Connected with the perfect forms

A. Lintner, « The insects and other animal forms of Caledonia Creek, N.Y. », Albany (N. Y.) Documents of the Assembly of the State of New York, vol. 6 n° 81-141, 1879, p. 76.

The moses contained a large number of the cases of caddis-worms- Neuropterous insects of the family of Phryganidae. A reference to these cases and their occupant will be made here after.

So few of these insects have been reared from their larvae, that it is scarcely possible to identity a species from the examination of its case or its larva- not that they do not afford reliable specific features, but simply because these features have not been connected with the perfect forms. Had this been done, the caddis-case would, in all probability, indicate its imago as readily as does the cocoon its moth, or the gall its gall-fly.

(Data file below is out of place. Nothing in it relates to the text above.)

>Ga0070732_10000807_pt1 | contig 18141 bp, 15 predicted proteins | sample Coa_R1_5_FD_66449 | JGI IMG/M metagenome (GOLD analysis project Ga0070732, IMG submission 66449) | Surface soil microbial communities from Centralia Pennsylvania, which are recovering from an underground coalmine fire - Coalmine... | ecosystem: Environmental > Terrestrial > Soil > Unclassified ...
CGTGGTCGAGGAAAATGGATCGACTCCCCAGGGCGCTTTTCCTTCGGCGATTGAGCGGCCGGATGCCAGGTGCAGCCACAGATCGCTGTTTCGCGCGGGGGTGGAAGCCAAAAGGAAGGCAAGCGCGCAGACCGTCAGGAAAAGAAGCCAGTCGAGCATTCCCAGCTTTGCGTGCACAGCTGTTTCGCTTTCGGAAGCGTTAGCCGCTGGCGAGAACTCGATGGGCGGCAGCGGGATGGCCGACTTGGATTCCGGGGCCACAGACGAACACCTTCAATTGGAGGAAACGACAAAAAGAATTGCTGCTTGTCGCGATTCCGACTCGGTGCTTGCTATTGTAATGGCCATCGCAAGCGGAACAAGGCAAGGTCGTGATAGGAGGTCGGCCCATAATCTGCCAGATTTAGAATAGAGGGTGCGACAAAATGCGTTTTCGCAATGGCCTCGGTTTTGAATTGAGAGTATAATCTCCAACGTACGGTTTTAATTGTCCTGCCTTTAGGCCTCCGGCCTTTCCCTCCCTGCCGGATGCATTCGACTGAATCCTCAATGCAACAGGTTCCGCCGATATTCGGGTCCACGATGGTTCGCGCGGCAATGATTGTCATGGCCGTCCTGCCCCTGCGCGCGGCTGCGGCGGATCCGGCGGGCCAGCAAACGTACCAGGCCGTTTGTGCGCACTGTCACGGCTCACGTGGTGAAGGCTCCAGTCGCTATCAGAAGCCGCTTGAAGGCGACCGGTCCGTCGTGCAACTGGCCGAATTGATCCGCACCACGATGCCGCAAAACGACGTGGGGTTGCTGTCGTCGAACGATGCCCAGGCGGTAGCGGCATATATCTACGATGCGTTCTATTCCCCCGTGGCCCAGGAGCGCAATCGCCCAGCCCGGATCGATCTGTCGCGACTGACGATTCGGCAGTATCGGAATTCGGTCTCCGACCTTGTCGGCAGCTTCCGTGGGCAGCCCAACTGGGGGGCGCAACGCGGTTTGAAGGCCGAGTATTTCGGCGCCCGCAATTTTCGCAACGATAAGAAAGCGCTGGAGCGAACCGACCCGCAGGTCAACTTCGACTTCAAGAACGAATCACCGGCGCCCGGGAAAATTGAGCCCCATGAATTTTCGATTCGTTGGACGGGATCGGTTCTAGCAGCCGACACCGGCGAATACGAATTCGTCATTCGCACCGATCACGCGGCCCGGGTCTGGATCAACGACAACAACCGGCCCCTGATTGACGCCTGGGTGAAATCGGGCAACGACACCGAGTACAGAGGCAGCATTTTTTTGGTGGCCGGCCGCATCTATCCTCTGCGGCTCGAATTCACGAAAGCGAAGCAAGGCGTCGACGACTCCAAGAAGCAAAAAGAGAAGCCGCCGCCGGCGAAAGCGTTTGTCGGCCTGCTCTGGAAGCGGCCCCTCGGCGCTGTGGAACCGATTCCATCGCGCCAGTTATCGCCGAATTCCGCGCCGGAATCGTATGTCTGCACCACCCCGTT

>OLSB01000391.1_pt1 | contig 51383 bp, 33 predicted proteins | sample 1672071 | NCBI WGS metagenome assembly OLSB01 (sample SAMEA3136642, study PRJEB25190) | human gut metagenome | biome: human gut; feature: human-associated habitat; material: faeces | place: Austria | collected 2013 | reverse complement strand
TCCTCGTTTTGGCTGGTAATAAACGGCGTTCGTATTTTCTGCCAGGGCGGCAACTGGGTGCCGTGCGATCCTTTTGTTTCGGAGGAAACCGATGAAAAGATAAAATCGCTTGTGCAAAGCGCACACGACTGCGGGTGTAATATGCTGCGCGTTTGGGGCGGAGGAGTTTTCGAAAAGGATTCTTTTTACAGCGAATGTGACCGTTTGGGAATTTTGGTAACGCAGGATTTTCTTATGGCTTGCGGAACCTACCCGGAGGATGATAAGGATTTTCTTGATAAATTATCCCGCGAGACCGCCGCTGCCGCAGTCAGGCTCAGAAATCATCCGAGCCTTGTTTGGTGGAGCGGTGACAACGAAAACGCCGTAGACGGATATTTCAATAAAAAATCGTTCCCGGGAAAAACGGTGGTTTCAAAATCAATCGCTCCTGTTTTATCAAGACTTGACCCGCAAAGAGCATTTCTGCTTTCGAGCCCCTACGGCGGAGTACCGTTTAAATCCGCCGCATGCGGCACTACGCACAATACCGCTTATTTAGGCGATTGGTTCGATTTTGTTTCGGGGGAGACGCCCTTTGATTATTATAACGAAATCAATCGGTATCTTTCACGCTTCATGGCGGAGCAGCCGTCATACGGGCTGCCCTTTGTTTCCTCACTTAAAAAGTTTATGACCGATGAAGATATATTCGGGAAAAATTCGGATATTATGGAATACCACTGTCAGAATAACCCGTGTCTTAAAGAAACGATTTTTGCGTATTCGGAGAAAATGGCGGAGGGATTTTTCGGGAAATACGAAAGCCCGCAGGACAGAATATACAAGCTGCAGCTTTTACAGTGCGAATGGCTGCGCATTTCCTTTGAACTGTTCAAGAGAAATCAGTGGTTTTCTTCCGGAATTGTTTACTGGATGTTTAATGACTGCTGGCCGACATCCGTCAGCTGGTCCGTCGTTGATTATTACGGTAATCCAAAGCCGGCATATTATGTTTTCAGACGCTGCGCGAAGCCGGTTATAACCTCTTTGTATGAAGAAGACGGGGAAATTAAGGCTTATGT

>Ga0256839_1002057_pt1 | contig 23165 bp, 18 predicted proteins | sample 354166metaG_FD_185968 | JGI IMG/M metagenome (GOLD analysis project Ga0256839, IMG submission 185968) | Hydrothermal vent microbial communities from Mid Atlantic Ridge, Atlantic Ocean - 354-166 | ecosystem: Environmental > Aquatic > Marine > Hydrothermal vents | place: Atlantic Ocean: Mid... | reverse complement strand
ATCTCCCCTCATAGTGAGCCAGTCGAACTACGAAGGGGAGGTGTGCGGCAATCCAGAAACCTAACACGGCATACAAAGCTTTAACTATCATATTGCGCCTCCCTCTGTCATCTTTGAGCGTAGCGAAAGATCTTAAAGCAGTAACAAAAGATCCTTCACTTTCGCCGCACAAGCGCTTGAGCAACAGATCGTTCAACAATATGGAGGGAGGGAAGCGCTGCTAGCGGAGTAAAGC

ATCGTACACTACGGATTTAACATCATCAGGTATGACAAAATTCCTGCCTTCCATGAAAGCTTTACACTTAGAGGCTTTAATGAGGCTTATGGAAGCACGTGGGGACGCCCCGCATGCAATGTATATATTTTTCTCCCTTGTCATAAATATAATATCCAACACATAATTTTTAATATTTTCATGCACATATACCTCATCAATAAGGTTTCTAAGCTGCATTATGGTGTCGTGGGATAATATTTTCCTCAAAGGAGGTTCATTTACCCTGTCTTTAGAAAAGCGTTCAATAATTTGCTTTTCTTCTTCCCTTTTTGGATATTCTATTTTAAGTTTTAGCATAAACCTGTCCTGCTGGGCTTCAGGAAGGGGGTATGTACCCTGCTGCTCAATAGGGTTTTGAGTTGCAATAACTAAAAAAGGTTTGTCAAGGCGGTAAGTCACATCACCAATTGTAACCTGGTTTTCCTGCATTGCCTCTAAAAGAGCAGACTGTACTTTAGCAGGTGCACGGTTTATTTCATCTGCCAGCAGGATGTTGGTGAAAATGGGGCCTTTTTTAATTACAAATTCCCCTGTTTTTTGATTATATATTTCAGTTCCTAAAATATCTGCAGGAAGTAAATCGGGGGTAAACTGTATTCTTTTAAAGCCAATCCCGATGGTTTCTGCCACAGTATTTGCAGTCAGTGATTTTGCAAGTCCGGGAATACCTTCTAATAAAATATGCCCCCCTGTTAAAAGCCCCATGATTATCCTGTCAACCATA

The cases contained in the moss were apparently of only two forms. These, together with the larvae taken from them, were submitted to Dr. Hagen, of the Museum of Comparative Zoölogy, at Cambridge, Mass.- our highest authority in the Neuroptera.

One of these forms, composed of bits of wood and bark cemented together, and represented in fig. 7 of plate 5, was found by Dr. Hagen to belong to the Limnophilidae– a family comprising the two great genera of Limnophilus and Hallesus. The larva had not been seen by him before, and could, therefore, from its general characters, only be referrred with doubt to Hallesus.

The other form, consisting of small pieces of stone united in a somewhat flattened cylindrical case, was referred to the Sericostomidae, and might possibly be that of Dasystoma numerosum; but the larvae of these groups are so imperfectly know, that nothing definite could be affirmed of this case.